New York Yankees: Let's face it, there are not too many "sleepers" on this squad. The one guy that could have flown under the radar and could do so even more now is OF Bernie Williams. In a lineup with the likes of Jeter, ARod, Giambi, Sheffield, Posada, etc, pitchers might overlook the aging Bernie. Williams is expected to miss the Yankees first two games in Japan at the end of the month after an emergency appendectomy and could be easily forgotten in your draft. Plagued by injuries, Williams hit just .263 last season but is a prime candidate for a bounce-back season in 2004.
Oakland Athletics: Miguel Who? Shortstop Bobby Crosby continued his torrid spring with some impressive homeruns. Has Billy Beane struck gold again? Mark Mulder is showing no signs of pain and that means good news for the A's and bad news for the rest of the AL considering they have a couple of other guys named Zito and Hudson, not to mention a some solid anchors in Redman and Harden. Cubs, shmubs, this rotation is godly. Eric Chavez and the A's still haven't agreed upon an extension and the deadline is looming. Hopefully for Chavez and fantasy owners, he won't duplicate Tejada's slow start in his contract year last season.
Tampa Bay Devil Rays: The D'Rays will have a five man rotation and manager Lou Piniella says there are "six or seven guys throwing better than Damian Moss." That's not a good sign. Moss struggled with his control in a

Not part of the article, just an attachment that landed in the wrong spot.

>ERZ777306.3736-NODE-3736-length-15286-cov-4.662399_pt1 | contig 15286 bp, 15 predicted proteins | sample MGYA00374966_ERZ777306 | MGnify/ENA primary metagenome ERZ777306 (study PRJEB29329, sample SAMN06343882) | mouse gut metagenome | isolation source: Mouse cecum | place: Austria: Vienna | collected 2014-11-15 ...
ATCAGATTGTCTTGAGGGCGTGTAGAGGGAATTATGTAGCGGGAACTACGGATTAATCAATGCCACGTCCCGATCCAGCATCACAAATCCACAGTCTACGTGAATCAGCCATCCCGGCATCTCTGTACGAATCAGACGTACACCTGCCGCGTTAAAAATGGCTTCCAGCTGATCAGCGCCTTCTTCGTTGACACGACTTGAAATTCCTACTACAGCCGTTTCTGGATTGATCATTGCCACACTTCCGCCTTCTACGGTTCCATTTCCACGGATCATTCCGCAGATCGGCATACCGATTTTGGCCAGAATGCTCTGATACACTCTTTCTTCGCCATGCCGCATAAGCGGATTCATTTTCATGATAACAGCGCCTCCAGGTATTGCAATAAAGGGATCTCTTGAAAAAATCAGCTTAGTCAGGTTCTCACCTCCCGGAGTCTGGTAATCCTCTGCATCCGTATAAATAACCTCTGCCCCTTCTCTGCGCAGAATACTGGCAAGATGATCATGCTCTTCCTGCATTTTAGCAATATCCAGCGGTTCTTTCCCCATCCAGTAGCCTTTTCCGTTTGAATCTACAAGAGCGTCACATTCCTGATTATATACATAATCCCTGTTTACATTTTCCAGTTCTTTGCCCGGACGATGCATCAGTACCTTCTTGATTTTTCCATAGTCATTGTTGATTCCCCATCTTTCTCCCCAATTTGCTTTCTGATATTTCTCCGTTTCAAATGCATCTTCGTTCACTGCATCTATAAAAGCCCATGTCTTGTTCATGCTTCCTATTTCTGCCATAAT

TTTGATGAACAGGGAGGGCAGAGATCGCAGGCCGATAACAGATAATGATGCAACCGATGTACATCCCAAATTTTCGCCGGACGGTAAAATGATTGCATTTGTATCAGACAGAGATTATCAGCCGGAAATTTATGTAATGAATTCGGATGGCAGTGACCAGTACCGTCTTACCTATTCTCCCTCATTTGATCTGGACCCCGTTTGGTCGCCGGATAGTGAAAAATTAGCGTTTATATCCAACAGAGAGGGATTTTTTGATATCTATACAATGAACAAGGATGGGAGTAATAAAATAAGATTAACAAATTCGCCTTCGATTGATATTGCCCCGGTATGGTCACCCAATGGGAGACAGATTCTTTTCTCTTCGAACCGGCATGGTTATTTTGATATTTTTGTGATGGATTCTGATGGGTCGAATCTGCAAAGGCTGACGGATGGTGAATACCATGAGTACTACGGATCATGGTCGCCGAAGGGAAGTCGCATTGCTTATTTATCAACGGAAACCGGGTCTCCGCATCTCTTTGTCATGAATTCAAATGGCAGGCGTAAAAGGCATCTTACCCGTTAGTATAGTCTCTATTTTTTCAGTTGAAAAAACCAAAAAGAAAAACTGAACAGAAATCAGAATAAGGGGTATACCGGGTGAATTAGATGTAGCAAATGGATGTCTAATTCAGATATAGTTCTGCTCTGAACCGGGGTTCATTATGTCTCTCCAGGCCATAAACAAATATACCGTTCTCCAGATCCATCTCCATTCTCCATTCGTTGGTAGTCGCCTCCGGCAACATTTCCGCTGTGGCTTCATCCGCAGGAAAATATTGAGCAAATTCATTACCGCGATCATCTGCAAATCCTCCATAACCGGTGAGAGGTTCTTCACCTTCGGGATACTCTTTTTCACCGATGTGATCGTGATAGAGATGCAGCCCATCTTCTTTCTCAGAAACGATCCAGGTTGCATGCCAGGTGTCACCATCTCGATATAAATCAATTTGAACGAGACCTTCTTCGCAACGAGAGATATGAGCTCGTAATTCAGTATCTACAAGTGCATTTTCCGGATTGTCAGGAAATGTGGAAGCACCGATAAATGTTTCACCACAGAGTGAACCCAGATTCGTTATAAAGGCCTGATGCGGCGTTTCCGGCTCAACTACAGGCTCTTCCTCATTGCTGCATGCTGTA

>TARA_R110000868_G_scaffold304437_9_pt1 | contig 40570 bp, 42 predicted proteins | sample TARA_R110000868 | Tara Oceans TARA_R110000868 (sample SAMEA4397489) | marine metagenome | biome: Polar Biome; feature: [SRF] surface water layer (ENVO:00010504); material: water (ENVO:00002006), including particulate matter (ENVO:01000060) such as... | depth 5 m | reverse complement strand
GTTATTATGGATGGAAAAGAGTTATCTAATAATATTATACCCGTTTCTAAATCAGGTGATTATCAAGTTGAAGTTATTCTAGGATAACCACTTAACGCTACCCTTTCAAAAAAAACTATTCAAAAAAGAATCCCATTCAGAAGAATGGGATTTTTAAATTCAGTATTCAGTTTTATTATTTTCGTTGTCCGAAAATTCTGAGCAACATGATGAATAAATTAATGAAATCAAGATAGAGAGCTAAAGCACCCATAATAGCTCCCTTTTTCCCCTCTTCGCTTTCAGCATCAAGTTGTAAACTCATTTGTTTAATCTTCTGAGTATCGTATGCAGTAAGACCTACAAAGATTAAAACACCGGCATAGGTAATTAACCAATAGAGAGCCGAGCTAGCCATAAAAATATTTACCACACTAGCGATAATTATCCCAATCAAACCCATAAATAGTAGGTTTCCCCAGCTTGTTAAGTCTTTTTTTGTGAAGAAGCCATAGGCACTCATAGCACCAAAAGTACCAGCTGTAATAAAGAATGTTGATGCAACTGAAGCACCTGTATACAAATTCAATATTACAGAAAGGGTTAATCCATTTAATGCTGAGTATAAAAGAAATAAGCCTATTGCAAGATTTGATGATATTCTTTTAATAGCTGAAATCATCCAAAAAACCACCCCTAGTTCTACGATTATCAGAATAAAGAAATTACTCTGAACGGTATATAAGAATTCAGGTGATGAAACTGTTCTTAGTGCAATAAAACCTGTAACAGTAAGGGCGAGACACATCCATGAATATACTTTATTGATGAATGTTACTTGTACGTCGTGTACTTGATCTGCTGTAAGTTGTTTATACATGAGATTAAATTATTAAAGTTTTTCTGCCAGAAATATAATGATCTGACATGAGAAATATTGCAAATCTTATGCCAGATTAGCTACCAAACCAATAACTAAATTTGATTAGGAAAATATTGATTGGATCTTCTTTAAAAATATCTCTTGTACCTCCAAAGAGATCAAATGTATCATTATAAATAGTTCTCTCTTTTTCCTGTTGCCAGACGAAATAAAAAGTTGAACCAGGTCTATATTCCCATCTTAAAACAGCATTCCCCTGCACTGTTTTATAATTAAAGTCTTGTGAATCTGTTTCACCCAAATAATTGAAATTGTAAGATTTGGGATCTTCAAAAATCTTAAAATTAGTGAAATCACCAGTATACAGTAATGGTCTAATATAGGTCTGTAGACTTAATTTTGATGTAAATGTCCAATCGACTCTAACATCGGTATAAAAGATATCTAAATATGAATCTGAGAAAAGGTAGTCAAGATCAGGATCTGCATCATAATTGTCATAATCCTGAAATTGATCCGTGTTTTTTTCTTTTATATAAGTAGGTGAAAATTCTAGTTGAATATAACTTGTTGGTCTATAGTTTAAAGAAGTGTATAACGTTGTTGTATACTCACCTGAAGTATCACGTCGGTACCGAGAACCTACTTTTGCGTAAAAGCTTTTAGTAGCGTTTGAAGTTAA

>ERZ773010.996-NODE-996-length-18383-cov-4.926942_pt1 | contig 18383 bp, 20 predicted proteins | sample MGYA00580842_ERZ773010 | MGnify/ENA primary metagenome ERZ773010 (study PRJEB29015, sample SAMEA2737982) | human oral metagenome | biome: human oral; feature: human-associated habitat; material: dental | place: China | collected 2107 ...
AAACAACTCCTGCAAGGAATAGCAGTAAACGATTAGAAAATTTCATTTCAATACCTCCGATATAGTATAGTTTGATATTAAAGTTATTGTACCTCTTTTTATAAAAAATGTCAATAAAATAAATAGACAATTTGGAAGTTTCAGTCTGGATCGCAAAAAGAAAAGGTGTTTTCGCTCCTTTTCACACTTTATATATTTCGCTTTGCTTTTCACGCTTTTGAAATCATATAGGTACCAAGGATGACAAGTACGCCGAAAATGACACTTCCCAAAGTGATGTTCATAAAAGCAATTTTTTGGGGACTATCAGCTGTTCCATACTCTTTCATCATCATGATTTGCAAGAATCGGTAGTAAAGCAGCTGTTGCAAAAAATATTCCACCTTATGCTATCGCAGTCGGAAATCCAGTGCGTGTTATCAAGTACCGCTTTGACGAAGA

start against Pittsburgh and Piniella was particularly concerned because he noted that while he was warming up, Moss had excellent control. The Devil Rays are looking for their pitchers to throw strikes this season after last year's staff couldn't seem to locate the strike zone. Piniella is putting a premium on throwing strikes and is even telling pitchers that he would rather see them give up some hits than walk opposing hitters. Moss won 12 games as a rookie with the Braves in 2002, but then hit a mid-season slide last year after a trade to Baltimore. While Piniella has been a little disappointed with Moss, he insists that he's still in the running to make the D'Rays rotation.
Toronto Blue Jays: Chris Woodward is getting another chance at being the Blue Jays everyday shortstop. Woodward won the job last season, only to lose it to Mike Bordick. Over the winter, Toronto brought in Chris Gomez, but
manager Carlos Tosca says the job belongs to Woodward and Gomez will be
his backup. A key for Woodward this spring has been to work on his fielding to cut down on errors and improve his range. Woodward hit 7-45-.261 with a .316 OBP for Toronto last season and the Jays think he can improve on those numbers. Actually, they're more concerned about Woodward doing things well defensively than they are about him improving at the plate. In other words, unless your league counts fielding percentage, Woodward probably won't show too much improvement over what he did last season.
Fantasy Insider: 3/12